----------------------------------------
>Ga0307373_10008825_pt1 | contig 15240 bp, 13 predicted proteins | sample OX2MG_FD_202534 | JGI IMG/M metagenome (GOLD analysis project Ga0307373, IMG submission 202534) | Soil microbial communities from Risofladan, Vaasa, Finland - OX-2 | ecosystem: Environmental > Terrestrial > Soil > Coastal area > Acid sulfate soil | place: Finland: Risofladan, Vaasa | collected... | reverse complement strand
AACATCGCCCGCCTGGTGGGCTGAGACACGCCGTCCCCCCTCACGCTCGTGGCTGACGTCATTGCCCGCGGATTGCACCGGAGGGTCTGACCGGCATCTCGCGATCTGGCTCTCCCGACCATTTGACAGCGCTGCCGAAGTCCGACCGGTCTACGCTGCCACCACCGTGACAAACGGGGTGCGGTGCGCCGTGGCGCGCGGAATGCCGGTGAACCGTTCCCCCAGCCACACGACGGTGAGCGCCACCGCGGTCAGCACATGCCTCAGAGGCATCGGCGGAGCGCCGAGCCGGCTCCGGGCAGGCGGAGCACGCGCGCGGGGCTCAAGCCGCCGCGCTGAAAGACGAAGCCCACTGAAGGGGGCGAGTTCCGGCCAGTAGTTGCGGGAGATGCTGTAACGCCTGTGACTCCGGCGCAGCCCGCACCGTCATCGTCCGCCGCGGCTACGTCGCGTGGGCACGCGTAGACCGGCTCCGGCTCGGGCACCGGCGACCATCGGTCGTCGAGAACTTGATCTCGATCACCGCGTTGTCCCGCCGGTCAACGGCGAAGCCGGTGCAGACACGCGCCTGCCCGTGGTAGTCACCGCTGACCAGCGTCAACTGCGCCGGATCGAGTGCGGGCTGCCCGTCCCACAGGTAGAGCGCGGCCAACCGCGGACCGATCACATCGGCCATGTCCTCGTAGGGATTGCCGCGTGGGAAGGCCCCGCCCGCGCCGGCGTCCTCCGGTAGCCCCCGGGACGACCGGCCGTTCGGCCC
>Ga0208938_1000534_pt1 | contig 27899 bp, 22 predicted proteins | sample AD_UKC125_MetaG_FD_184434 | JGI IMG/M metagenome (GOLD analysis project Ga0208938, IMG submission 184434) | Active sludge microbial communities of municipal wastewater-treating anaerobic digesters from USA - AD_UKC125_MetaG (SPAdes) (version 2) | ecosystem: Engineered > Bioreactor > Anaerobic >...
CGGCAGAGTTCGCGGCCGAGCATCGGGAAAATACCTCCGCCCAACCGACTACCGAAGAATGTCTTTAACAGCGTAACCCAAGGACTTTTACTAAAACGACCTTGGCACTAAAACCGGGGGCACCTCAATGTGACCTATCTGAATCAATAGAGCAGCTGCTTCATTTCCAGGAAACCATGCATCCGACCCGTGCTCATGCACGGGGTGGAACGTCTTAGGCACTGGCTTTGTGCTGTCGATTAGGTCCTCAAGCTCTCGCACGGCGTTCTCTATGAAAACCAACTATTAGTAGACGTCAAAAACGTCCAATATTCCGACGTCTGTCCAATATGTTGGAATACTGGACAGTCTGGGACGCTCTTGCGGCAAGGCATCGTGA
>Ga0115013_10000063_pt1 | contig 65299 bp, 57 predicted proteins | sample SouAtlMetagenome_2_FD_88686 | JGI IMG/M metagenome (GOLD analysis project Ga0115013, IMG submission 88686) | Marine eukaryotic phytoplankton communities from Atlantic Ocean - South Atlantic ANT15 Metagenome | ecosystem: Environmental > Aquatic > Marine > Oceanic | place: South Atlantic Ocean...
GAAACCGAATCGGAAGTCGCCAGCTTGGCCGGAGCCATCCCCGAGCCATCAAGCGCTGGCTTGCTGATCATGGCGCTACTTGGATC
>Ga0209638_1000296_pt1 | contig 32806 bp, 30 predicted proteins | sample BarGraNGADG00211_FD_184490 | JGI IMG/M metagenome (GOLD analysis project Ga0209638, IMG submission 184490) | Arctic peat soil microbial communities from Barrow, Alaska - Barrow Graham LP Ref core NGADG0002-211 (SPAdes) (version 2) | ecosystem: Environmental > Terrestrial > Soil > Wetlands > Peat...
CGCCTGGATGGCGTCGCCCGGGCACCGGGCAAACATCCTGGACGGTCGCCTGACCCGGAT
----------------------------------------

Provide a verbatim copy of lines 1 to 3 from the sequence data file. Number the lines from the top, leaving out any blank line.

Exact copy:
>Ga0307373_10008825_pt1 | contig 15240 bp, 13 predicted proteins | sample OX2MG_FD_202534 | JGI IMG/M metagenome (GOLD analysis project Ga0307373, IMG submission 202534) | Soil microbial communities from Risofladan, Vaasa, Finland - OX-2 | ecosystem: Environmental > Terrestrial > Soil > Coastal area > Acid sulfate soil | place: Finland: Risofladan, Vaasa | collected... | reverse complement strand
AACATCGCCCGCCTGGTGGGCTGAGACACGCCGTCCCCCCTCACGCTCGTGGCTGACGTCATTGCCCGCGGATTGCACCGGAGGGTCTGACCGGCATCTCGCGATCTGGCTCTCCCGACCATTTGACAGCGCTGCCGAAGTCCGACCGGTCTACGCTGCCACCACCGTGACAAACGGGGTGCGGTGCGCCGTGGCGCGCGGAATGCCGGTGAACCGTTCCCCCAGCCACACGACGGTGAGCGCCACCGCGGTCAGCACATGCCTCAGAGGCATCGGCGGAGCGCCGAGCCGGCTCCGGGCAGGCGGAGCACGCGCGCGGGGCTCAAGCCGCCGCGCTGAAAGACGAAGCCCACTGAAGGGGGCGAGTTCCGGCCAGTAGTTGCGGGAGATGCTGTAACGCCTGTGACTCCGGCGCAGCCCGCACCGTCATCGTCCGCCGCGGCTACGTCGCGTGGGCACGCGTAGACCGGCTCCGGCTCGGGCACCGGCGACCATCGGTCGTCGAGAACTTGATCTCGATCACCGCGTTGTCCCGCCGGTCAACGGCGAAGCCGGTGCAGACACGCGCCTGCCCGTGGTAGTCACCGCTGACCAGCGTCAACTGCGCCGGATCGAGTGCGGGCTGCCCGTCCCACAGGTAGAGCGCGGCCAACCGCGGACCGATCACATCGGCCATGTCCTCGTAGGGATTGCCGCGTGGGAAGGCCCCGCCCGCGCCGGCGTCCTCCGGTAGCCCCCGGGACGACCGGCCGTTCGGCCC
>Ga0208938_1000534_pt1 | contig 27899 bp, 22 predicted proteins | sample AD_UKC125_MetaG_FD_184434 | JGI IMG/M metagenome (GOLD analysis project Ga0208938, IMG submission 184434) | Active sludge microbial communities of municipal wastewater-treating anaerobic digesters from USA - AD_UKC125_MetaG (SPAdes) (version 2) | ecosystem: Engineered > Bioreactor > Anaerobic >...